Bupropion effective for smoking cessation in schizophrenia

Clinical question: 
How effective are interventions for smoking cessation in schizophrenia?
Bottom line: 
Compared with placebo, bupropion increased smoking abstinence rates in smokers with schizophrenia for up to six months (NNT* 17), without jeopardising their mental state. Expired carbon monoxide (CO) level and the number of cigarettes smoked daily were significantly lower with bupropion at the end of therapy but not after six months. There were no significant differences in positive, negative and depressive symptoms between bupropion and placebo groups. There was no report of any major adverse event, such as seizures, with bupropion use. One study showed contingent reinforcement (CR) with money increased smoking abstinence rates and reduced the level of smoking. However, there was no evidence CR produced sustained results for these outcomes in the longer term. * NNT = number needed to treat to benefit one individual.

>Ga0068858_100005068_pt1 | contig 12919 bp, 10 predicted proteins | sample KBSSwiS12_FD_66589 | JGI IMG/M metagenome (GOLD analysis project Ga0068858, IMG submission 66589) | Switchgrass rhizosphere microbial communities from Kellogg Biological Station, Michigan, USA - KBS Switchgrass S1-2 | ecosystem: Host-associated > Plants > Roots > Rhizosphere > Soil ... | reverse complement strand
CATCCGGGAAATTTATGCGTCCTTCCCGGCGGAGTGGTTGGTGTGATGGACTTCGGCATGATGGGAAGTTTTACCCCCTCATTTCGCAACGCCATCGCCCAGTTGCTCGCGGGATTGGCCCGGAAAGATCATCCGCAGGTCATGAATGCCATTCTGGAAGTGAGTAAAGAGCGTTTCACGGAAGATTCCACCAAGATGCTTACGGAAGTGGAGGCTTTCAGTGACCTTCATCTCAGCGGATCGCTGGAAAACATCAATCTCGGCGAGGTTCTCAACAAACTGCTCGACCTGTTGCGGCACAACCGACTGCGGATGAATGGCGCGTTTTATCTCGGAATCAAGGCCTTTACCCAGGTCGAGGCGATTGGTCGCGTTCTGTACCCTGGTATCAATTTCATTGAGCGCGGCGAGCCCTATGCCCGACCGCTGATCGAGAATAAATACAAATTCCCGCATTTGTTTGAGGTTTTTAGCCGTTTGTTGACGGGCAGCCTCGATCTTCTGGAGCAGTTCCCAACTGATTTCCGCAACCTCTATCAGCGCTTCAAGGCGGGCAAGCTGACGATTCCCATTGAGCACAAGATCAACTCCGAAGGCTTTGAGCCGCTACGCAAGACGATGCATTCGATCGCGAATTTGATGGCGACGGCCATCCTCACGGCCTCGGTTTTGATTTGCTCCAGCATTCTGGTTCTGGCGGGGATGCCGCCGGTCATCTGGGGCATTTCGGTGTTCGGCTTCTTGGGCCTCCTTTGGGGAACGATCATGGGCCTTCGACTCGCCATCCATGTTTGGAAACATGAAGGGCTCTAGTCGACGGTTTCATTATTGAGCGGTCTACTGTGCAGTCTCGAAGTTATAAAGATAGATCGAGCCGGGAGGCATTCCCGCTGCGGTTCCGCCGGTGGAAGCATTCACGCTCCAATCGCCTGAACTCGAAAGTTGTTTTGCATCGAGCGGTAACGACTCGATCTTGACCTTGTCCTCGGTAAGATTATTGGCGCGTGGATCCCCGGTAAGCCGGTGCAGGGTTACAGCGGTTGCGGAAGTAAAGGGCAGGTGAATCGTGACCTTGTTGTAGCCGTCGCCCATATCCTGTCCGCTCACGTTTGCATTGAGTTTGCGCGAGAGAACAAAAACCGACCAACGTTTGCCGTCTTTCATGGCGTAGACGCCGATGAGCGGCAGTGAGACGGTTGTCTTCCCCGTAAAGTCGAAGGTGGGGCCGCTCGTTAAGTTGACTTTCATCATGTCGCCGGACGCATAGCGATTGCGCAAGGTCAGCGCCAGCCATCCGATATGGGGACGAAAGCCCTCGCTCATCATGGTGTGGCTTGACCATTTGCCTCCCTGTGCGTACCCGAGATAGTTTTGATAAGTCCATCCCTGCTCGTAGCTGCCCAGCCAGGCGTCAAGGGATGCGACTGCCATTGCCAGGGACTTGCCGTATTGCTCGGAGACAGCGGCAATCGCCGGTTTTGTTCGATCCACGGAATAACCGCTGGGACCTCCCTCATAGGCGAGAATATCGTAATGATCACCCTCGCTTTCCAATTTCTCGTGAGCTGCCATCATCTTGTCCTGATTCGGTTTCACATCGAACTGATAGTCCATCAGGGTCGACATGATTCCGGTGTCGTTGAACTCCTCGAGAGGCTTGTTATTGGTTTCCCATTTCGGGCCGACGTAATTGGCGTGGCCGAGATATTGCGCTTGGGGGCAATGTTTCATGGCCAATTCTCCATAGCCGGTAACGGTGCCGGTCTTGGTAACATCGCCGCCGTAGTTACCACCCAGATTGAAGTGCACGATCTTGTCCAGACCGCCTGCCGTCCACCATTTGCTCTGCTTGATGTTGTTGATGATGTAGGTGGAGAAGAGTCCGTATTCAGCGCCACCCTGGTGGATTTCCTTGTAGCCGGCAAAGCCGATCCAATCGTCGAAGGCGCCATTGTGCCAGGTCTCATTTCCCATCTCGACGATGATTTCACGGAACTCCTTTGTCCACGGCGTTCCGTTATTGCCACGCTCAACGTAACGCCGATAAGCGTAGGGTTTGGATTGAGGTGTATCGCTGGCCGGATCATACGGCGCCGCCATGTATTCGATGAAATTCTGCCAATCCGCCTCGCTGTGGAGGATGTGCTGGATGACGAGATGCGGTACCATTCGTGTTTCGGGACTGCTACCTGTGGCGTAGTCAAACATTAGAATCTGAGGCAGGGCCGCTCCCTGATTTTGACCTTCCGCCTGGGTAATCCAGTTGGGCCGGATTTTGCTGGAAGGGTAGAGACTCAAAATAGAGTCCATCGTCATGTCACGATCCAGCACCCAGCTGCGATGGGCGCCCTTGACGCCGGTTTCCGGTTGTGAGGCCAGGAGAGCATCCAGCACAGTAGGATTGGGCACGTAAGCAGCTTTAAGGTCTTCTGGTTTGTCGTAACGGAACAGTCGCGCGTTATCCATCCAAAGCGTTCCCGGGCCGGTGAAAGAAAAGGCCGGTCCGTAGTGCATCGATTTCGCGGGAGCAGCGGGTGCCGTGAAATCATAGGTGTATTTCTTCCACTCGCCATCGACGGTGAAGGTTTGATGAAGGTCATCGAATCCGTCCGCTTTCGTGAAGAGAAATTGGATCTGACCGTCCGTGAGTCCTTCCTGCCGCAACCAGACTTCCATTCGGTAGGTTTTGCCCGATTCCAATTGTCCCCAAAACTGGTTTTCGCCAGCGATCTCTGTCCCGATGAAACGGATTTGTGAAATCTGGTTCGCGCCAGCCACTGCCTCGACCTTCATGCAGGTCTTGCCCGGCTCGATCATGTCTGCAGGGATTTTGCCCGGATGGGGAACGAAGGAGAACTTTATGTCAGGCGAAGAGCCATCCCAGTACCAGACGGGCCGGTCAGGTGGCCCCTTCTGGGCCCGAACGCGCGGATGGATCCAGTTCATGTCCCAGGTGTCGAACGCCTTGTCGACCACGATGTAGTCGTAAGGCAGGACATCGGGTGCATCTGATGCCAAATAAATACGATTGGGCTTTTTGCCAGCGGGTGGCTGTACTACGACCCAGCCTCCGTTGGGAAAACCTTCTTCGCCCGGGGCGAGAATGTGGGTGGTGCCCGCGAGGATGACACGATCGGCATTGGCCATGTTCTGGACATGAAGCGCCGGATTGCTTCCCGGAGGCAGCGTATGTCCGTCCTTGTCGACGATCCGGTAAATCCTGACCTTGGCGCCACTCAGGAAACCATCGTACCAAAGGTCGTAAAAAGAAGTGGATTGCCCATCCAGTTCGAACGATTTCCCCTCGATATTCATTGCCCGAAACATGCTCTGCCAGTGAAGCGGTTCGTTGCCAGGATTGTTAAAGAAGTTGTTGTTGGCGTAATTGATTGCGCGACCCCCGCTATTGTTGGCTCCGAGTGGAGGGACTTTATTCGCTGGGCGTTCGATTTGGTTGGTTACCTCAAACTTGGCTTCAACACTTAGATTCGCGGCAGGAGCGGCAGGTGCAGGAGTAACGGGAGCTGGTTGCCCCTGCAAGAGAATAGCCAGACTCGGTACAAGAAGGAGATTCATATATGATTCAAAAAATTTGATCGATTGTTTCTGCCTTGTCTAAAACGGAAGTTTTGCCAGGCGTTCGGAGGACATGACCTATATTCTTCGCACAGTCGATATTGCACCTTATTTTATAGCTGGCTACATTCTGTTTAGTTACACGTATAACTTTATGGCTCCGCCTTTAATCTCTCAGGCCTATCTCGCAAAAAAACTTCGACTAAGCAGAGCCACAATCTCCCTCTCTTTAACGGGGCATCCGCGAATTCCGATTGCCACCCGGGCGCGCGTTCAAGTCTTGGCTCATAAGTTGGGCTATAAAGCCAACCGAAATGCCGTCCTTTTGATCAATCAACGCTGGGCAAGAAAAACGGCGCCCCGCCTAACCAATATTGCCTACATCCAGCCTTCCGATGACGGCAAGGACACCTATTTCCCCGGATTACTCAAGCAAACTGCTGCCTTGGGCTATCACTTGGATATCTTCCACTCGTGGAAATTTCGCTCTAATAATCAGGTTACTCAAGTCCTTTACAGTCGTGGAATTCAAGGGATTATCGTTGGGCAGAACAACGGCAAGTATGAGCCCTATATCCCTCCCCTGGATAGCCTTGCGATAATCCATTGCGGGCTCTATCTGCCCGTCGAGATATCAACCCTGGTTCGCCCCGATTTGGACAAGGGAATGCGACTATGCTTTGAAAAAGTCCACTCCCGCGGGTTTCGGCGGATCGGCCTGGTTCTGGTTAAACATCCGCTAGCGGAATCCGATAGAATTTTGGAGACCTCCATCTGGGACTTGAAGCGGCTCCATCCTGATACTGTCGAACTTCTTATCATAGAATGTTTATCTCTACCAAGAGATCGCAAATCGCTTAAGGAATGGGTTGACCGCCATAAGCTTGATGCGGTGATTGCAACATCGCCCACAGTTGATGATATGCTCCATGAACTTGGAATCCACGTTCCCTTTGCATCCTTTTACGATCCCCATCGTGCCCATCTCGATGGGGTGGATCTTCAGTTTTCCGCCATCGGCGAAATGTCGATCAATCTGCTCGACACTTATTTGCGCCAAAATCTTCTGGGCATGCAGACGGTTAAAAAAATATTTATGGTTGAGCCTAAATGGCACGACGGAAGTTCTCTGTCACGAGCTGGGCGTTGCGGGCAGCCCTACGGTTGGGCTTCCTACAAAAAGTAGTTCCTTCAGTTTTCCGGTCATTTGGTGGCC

The strength of the evidence for bupropion was relatively weak with wide confidence intervals, especially for longer-term benefit, because of the small number of participants. There was no evidence of benefit for the few trials of other pharmacological therapies (including nicotine replacement therapy) and psychosocial interventions, in helping smokers with schizophrenia to quit or reduce smoking.
People with schizophrenia smoke more heavily than the general population and this contributes to their higher morbidity and mortality from smoking-related illnesses.
Review CD#: 
July, 2010
Authored by: 
Brian R McAvoy